End of the Year Review 2010
I heard it explained that January 1 2010 was not in fact the start of the new decade. The new decade starts once we clock past December 31 and the debt of 365 days multiplied by ten (less three days for leap years) is paid.
Ten years sounds a long time but the rate of change we’re experiencing in technology and culture makes its passing seem swift.
People are spitting HD video over the web via the phones even though basic picture messaging didn’t start until around 2002.
The music industry made its peace with digital downloads by offering customers convenience in a way the movie industry still hasn’t – 3D will NOT save you.
Smoking was banned in pubs in a move that was seemingly sponsored by Facebook to get users socialising online.
Twenty-something college drop-outs whose parents told them playing video games was a waste of time had the last laugh as they cashed in their millions via online poker, while bankers who should have known better but clearly didn’t are allowed to re-buy into their main event after going bust.
News is streamed 24 by 7 on multi-channel multi-platform devices to a generation that isn’t broken into the habit of reading a newspaper, while traditional newsrooms have struggled to cope with dwindling resources in the face of being everywhere and not charging a penny.
In short, we’ve gone through a huge amount of change, and every time we think we’re coming to terms with how this “new” world works, we’re caught up in a torrent of change again.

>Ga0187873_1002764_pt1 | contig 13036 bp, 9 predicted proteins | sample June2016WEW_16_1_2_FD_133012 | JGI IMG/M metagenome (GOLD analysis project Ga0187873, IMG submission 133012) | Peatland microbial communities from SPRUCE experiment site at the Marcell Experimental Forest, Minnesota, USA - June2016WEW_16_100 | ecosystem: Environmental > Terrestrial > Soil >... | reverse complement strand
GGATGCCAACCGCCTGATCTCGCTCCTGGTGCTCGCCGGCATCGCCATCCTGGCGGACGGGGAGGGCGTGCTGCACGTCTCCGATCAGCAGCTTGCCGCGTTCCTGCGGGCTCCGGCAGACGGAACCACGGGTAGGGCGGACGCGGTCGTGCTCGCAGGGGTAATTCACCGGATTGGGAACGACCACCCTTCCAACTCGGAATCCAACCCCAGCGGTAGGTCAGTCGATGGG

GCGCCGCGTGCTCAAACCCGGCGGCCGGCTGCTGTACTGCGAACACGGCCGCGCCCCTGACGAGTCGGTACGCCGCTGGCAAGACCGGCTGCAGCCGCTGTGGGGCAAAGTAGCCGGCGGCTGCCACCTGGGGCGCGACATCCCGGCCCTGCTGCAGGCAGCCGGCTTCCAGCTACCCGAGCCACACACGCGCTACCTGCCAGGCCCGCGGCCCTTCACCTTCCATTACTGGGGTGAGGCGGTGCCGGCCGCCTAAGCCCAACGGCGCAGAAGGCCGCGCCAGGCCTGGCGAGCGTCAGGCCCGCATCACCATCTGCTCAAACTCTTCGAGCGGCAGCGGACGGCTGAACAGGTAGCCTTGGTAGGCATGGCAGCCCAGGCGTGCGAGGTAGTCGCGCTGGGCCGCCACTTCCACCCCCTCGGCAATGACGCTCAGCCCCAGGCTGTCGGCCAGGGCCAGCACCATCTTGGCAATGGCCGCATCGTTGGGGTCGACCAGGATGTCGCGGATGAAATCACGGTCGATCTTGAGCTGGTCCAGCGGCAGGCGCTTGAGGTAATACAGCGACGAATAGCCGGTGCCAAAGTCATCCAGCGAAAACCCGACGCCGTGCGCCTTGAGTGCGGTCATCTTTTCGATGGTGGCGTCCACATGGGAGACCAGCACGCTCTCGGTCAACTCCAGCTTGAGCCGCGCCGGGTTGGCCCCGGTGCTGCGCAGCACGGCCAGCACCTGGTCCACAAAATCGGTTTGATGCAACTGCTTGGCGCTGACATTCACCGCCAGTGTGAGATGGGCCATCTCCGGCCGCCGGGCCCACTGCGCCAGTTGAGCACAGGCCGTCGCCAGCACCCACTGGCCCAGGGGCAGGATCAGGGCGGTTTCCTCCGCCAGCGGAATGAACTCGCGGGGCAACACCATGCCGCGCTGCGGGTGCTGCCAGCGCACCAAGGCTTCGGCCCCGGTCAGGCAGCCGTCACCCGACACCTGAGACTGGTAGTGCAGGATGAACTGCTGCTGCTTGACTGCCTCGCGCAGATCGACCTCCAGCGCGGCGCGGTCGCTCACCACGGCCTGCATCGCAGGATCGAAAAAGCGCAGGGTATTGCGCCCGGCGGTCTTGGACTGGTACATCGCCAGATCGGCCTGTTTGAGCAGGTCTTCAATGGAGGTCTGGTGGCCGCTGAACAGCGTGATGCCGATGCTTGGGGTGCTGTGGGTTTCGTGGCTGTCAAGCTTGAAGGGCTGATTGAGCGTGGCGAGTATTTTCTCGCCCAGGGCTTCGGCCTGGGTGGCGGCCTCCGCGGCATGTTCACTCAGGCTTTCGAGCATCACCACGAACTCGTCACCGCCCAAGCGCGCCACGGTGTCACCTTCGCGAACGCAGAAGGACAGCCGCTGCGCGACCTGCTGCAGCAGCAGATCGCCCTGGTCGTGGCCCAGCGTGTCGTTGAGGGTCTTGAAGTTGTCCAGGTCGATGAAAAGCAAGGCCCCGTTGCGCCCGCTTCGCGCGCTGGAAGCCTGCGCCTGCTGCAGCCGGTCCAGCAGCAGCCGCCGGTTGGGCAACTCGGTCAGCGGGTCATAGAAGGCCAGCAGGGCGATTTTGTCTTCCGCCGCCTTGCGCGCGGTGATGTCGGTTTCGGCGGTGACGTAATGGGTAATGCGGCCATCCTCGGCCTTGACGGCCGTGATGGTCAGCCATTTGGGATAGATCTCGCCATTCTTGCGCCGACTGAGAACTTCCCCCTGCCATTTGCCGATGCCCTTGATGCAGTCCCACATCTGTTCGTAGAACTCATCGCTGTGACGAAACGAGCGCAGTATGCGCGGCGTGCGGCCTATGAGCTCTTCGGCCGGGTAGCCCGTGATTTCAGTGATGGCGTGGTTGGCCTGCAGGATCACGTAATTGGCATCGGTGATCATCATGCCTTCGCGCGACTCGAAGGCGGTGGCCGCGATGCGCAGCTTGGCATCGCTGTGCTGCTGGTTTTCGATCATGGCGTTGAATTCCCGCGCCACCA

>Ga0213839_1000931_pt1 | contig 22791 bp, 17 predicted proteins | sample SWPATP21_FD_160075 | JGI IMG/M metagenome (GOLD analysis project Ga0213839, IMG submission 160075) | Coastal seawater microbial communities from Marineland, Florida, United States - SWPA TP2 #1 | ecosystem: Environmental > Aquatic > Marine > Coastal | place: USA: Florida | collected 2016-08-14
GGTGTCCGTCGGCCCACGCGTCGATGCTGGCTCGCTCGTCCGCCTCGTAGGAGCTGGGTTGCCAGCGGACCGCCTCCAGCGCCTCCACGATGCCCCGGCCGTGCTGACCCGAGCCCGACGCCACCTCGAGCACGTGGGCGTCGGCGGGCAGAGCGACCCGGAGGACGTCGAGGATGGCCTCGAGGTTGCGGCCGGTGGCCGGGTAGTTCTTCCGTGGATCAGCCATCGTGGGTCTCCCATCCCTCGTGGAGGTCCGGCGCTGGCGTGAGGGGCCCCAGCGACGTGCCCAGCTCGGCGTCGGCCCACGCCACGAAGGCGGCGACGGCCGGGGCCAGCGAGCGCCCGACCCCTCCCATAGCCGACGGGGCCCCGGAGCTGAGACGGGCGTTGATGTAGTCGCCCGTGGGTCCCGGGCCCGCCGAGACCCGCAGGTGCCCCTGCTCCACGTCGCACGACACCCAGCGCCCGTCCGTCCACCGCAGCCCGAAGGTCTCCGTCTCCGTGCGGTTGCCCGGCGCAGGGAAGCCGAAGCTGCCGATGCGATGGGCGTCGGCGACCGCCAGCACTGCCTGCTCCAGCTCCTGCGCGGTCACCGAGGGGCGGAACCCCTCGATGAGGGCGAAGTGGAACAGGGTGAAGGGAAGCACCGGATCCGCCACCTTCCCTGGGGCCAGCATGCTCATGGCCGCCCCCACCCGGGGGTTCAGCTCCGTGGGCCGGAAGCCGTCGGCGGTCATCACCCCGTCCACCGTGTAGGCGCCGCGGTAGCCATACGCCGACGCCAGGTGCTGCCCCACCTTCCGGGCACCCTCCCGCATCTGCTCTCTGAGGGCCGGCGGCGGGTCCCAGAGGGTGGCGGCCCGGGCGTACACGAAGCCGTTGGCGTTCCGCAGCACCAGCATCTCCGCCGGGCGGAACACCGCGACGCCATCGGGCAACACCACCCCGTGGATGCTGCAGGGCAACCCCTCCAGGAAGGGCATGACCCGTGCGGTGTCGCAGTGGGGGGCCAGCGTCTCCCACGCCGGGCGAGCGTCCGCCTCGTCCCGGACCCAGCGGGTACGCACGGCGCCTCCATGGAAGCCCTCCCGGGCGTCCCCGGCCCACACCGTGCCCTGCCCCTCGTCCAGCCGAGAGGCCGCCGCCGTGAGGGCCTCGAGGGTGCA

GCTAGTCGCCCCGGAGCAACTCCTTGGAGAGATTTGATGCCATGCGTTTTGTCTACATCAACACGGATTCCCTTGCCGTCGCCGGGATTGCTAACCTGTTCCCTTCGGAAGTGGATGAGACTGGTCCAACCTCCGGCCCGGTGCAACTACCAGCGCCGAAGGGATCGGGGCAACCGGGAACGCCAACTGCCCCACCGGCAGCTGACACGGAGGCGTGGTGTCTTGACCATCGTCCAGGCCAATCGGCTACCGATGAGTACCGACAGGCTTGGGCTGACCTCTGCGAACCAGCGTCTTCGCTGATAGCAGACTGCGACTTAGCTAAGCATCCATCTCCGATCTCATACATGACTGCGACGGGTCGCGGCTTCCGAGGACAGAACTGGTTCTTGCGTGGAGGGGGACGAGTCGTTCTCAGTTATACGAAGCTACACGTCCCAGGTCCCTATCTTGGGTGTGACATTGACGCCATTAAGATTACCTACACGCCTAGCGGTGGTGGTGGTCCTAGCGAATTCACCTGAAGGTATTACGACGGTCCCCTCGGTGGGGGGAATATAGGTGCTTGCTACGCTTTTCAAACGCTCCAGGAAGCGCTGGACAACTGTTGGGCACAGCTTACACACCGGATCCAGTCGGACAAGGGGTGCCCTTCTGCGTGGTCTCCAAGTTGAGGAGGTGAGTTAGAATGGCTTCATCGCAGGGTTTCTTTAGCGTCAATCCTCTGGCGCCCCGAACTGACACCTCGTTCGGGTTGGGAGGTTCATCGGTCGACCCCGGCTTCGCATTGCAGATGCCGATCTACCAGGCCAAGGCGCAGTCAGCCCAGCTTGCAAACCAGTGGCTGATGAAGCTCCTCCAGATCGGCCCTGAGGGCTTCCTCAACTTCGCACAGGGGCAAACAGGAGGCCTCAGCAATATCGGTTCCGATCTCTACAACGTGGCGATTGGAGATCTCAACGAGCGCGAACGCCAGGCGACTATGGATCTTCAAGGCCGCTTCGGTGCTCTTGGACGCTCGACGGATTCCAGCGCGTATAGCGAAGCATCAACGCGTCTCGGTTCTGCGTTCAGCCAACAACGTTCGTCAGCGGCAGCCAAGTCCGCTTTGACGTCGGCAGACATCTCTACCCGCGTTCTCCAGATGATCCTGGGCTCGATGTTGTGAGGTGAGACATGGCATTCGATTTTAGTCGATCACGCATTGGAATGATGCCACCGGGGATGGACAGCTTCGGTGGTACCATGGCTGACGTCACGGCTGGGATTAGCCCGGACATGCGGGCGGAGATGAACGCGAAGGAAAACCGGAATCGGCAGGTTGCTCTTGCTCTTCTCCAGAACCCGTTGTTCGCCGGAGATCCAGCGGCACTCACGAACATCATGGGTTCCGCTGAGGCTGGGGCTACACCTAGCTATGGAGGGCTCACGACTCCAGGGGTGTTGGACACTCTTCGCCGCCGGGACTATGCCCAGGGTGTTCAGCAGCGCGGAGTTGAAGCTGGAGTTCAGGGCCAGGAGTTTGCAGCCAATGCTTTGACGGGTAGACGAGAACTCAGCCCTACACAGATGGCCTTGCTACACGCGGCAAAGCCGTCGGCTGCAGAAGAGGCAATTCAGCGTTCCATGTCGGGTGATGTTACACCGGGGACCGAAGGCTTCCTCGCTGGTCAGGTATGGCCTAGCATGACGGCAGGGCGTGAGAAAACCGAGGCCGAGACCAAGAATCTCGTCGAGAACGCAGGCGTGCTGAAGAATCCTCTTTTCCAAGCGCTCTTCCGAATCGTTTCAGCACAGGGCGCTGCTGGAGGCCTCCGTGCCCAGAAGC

Ingestion at the expense of digestion.
The trend is especially prevalent in comic books and horror films.
Comics are currently trading on an artificial cushion of zeitgeist fuelled by Hollywood interest in licensing properties. Built in audience? Check. Bold colourful concept? Check. Action-figure and lunchbox merchandising? Check.
While moves like digital comics are a change in the delivery mechanism (and a convenient one, too) it matters little if the comics people are reading fail to keep pace with the stories and language of modern living.
The same is true of horror films. There has been very little this year to write home about. A Serbian Film was shocking in a way a news report about something shocking happening is – arresting for the time it’s on until the mass of people switch stations and go back to their dinner.
Horror used to disturb, creep and furrow into unexplored cavities of the psyche. You now get the same experience catching the bus when the hoodie in the back blasts Eminem on the speakerphone. In this way, the horror genre has yet to truly tilt at the joints that keep us awake in the 00s.
Maybe that’s a hint on how I should progress in 2011.
Have a Happy New Year.